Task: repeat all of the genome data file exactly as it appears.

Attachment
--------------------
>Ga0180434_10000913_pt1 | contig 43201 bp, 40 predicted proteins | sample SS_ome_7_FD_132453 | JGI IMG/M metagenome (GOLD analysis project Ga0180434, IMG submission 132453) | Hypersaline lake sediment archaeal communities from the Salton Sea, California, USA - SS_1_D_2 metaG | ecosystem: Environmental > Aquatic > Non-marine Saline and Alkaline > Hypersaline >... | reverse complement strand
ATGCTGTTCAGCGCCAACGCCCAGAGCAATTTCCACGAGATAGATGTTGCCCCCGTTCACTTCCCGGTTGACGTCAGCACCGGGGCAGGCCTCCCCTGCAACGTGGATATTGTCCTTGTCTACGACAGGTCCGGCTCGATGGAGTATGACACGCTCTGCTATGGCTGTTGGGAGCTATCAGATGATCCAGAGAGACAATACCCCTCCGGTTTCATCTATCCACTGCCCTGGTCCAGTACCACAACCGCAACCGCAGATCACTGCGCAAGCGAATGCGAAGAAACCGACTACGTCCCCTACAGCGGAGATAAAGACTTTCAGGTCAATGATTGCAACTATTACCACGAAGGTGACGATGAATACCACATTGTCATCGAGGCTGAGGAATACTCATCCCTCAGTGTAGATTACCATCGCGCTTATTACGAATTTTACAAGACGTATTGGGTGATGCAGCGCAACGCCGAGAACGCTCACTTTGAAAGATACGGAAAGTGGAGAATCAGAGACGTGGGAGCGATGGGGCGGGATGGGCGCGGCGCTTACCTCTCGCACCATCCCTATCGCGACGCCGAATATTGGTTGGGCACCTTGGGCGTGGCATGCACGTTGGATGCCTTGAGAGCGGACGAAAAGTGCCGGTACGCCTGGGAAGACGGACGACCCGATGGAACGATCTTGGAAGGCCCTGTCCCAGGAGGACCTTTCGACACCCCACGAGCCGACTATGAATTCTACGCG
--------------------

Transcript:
>Ga0180434_10000913_pt1 | contig 43201 bp, 40 predicted proteins | sample SS_ome_7_FD_132453 | JGI IMG/M metagenome (GOLD analysis project Ga0180434, IMG submission 132453) | Hypersaline lake sediment archaeal communities from the Salton Sea, California, USA - SS_1_D_2 metaG | ecosystem: Environmental > Aquatic > Non-marine Saline and Alkaline > Hypersaline >... | reverse complement strand
ATGCTGTTCAGCGCCAACGCCCAGAGCAATTTCCACGAGATAGATGTTGCCCCCGTTCACTTCCCGGTTGACGTCAGCACCGGGGCAGGCCTCCCCTGCAACGTGGATATTGTCCTTGTCTACGACAGGTCCGGCTCGATGGAGTATGACACGCTCTGCTATGGCTGTTGGGAGCTATCAGATGATCCAGAGAGACAATACCCCTCCGGTTTCATCTATCCACTGCCCTGGTCCAGTACCACAACCGCAACCGCAGATCACTGCGCAAGCGAATGCGAAGAAACCGACTACGTCCCCTACAGCGGAGATAAAGACTTTCAGGTCAATGATTGCAACTATTACCACGAAGGTGACGATGAATACCACATTGTCATCGAGGCTGAGGAATACTCATCCCTCAGTGTAGATTACCATCGCGCTTATTACGAATTTTACAAGACGTATTGGGTGATGCAGCGCAACGCCGAGAACGCTCACTTTGAAAGATACGGAAAGTGGAGAATCAGAGACGTGGGAGCGATGGGGCGGGATGGGCGCGGCGCTTACCTCTCGCACCATCCCTATCGCGACGCCGAATATTGGTTGGGCACCTTGGGCGTGGCATGCACGTTGGATGCCTTGAGAGCGGACGAAAAGTGCCGGTACGCCTGGGAAGACGGACGACCCGATGGAACGATCTTGGAAGGCCCTGTCCCAGGAGGACCTTTCGACACCCCACGAGCCGACTATGAATTCTACGCG